Emeritus professor in Anthropology, Australian National Univerisity
Rights in marriage have been a key issue for women’s rights activists all over the world. Age at marriage is perhaps the most significant issue, even more than the free choice of a spouse. Child marriage has been a focus for Indonesian women for nearly a century. In the colonial era, family law was left to the Islamic courts, but the women’s congresses that were held regularly from 1928 argued for secular laws that would protect women’s rights in marriage, including a ban on child marriage and the necessity of a woman’s consent. This emphasis on secular regulation as the way to protect women’s rights bore fruit in the independence period with the passage of the 1974 marriage law which, amongst other things, set a minimum age of marriage, of 16 for females (19 for males) and required that the marriage officiant ensure the woman’s consent.
As education becomes more readily available and more young women are going on to finish high school, and even tertiary education there has been a movement upwards in average age at marriage but as the work of Rumah Kitab shows us, child marriage persists. What are the strategies to address this? The session organized by Rumah KitaB at the Kongres Ulama Perempuan in April 2017 focused on the religious basis of arguments about age at marriage. The kiyai focused on textual analysis of the Qur’an and hadith to show the complexity of the definition of baliq, and the difference between a purely biological concept and a notion of aqil baligh, an idea of adult personhood. This interesting return to religious argumentation was a response to the intervention of MUI in a 2015 constitutional court court judicial review of the marriage law, in particular the regulation of age at marriage. The review had been requested by activists (including Rumah Kitab) on the basis of an argument that Indonesian law should be harmonized with 2002 Law on Child Protection , which set 18 as the age of adulthood.. The weight given to the MUI submission by the secular court is an interesting cross over between religious and secular courts, which were unified into a single system in Indonesia during the Suharto regime. Rumah KitaB were developing a textually based argument that could challenge the interpretation offered by MUI, which relied on a single text. Law reform is always an important part of social change. Legal reforms provide venues where people can argue for rights, but also are an important part of raising awareness and changing attitudes. For example, in a case of forced marriage that occurred in the community where I was doing research in the late 1970s, not long after the passage of the marriage law, a local official said to me that if the girl had come to him, he would have stopped the marriage. Talk is cheap’ and he was not put to the test but his comment shows the way in which changes on law begin to circulate and be spoken about, and so potentially impact on people’s behavior. What other ways can child marriage be challenged, and social practices changed? Marriage (and the subsequent state of parenthood) is in most communities the path out of a state of childhood to adulthood. Marriage resulted in the formation of a new conjugal unit and household. For those fortunate enough to pursue schooling, educational success and employment are also ‘building blocks’ of adulthood, and delayed age at marriage has no doubt contributed to the decline of marriages arranged by parents, as young people meet prospective spouses during education and in their work place.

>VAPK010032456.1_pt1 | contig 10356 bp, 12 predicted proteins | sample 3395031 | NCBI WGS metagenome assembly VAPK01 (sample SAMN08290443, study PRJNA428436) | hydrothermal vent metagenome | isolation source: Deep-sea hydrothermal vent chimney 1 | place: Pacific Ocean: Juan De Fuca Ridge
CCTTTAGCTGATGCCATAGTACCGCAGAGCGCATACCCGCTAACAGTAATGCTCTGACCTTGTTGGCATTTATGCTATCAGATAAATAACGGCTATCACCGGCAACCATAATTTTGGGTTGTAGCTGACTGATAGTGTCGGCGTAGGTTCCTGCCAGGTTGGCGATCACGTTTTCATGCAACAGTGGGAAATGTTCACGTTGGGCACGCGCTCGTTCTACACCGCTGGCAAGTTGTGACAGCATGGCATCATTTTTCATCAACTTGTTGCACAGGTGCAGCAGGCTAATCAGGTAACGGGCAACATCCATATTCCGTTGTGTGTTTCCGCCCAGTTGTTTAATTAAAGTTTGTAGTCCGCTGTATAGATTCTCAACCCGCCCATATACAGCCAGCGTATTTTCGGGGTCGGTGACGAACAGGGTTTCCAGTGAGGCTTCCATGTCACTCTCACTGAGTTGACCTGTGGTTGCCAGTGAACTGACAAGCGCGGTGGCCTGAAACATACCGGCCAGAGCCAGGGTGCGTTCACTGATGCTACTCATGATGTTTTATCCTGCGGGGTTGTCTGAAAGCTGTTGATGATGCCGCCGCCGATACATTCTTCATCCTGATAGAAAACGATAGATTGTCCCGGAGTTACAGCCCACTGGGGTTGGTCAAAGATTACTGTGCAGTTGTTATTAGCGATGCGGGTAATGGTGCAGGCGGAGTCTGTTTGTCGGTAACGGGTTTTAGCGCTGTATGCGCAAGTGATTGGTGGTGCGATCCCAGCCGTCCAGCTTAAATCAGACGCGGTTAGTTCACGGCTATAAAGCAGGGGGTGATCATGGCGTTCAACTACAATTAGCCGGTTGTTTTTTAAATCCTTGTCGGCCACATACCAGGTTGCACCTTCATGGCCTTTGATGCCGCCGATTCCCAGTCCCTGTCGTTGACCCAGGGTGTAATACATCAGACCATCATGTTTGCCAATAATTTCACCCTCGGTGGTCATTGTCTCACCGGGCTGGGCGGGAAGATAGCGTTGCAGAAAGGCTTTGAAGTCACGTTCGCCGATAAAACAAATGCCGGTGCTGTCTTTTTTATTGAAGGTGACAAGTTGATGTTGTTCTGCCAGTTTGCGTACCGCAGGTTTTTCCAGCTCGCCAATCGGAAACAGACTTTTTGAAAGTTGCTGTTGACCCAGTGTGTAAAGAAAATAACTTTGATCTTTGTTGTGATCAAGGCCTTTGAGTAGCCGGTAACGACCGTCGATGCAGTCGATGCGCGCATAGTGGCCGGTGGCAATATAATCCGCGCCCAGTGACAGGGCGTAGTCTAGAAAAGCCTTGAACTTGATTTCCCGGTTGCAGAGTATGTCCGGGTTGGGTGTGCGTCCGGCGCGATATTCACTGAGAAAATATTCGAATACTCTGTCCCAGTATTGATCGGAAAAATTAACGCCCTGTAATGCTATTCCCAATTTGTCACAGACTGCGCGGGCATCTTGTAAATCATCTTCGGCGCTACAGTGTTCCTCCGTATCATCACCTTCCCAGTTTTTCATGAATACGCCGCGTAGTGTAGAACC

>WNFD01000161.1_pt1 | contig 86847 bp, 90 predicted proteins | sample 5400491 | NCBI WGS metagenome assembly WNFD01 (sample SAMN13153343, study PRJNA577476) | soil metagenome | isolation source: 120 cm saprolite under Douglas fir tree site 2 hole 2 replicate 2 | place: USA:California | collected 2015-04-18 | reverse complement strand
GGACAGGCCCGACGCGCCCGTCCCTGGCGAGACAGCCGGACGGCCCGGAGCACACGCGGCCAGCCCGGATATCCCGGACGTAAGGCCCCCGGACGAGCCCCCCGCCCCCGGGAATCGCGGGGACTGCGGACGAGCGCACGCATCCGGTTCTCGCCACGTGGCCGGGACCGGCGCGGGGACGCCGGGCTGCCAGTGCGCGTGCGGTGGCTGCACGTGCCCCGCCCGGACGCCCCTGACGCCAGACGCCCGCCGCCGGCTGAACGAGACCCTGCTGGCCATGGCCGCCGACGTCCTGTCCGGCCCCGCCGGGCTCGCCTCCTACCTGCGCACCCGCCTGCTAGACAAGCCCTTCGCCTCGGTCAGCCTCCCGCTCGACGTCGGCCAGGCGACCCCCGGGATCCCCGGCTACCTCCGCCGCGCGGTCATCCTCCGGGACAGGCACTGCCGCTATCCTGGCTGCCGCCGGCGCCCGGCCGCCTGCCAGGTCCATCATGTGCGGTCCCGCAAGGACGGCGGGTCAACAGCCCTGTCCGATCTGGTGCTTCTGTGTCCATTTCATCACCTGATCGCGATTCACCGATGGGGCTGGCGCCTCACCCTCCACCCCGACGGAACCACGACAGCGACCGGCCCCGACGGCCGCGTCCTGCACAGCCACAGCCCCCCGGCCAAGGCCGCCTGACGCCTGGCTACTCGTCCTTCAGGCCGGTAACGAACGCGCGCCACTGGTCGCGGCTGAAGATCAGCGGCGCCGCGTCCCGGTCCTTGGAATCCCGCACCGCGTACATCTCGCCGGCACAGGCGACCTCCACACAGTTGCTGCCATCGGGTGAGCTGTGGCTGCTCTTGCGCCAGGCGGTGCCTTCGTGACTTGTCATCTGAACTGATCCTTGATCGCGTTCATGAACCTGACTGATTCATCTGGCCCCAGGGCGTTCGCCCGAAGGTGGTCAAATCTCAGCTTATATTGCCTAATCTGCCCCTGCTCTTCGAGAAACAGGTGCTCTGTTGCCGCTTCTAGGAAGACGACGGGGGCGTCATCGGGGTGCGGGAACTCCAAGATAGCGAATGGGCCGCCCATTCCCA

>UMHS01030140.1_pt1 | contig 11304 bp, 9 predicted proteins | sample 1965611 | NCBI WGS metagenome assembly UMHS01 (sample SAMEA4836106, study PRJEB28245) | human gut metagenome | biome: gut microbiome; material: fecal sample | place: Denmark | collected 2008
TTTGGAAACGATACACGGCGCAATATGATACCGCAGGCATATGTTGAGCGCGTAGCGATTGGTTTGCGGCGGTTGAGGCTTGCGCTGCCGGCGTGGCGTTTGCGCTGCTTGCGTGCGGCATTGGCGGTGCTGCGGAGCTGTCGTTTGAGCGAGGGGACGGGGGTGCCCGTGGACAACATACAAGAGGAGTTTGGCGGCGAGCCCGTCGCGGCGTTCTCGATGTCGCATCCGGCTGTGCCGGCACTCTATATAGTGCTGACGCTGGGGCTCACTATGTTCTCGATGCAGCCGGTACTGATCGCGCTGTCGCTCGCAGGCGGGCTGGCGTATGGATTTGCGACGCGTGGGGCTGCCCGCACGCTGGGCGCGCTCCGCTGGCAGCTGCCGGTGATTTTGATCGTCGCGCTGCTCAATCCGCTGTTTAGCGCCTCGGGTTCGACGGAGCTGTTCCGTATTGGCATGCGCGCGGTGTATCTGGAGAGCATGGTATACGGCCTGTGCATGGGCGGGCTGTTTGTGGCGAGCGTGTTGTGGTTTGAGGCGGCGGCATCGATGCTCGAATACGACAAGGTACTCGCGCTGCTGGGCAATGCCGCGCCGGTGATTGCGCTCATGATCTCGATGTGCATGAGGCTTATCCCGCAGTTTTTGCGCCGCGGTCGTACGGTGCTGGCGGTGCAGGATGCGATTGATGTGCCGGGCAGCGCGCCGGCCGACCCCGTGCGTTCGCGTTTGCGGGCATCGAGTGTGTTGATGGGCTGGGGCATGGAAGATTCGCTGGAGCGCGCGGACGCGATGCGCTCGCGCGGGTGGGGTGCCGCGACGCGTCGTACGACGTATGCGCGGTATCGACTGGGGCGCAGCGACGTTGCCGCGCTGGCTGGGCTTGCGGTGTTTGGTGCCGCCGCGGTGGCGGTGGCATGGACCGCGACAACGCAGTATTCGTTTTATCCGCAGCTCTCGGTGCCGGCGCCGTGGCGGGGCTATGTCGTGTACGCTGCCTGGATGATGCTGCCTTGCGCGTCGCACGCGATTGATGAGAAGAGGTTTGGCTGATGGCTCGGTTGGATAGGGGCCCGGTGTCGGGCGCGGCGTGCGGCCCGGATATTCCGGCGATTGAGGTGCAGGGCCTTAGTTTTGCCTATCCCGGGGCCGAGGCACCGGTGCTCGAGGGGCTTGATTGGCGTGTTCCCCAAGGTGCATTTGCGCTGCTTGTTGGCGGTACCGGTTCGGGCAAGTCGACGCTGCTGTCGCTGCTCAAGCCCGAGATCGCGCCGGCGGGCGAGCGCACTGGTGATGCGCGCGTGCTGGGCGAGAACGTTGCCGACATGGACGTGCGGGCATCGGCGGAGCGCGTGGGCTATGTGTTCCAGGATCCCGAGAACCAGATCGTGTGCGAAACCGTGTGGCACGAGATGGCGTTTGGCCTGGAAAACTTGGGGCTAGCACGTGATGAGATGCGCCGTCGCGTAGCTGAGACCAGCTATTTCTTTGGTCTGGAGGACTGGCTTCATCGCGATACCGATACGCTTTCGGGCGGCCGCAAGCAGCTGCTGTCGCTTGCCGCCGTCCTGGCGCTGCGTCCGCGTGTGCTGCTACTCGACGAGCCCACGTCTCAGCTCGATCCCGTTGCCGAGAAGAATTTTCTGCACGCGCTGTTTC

But these opportunities are unevenly spread throughout the archipelago. Especially in eastern Indonesia, schools beyond SD level can be a long way from home. And employment can be even harder to find. In such situations, marriage is the only avenue available young women to achieve adulthood, independence from their families of origin, and they often willingly enter into marriage at a young age . In such contexts, educational and employment opportunities are a critical part of solutions to early marriage. The globalized world we now live in is highly sexualized. Mass media exposes us all to narratives and images that challenge customary forms of morality. I have been shocked at the ready availability, indeed the difficulty of avoiding pornographic content in Indonesia, on social and other forms of media. There is a ‘moral panic’ in Indonesia about ‘pergaulan bebas’. In some research I conducted few years ago, young people who themselves led innocent lives almost universally identified ‘pergaulan bebas’ as the biggest threat confronting Indonesia’s youth. In addition, prolonged education means many young people live away from home and outside the every day ‘control’ of parents, which can be of concern to parents and children alike. In this context, I understand that recent research by Rumah KitaB has shown that some parents see early marriage as the way to address this perceived risk. But it could also be argued that good sex education on schools and religious institutions, including empowering young people to make informed choices and evaluate risks associated with sexual activity—including health, emotional, social and economic risks— could counter this perceived threat in a more effective way than early marriage. But all of these strands are important legal reform and the empowerment of young women, in terms of their knowledge base but also the practical issues around alternative paths put of childhood. [Kathryn]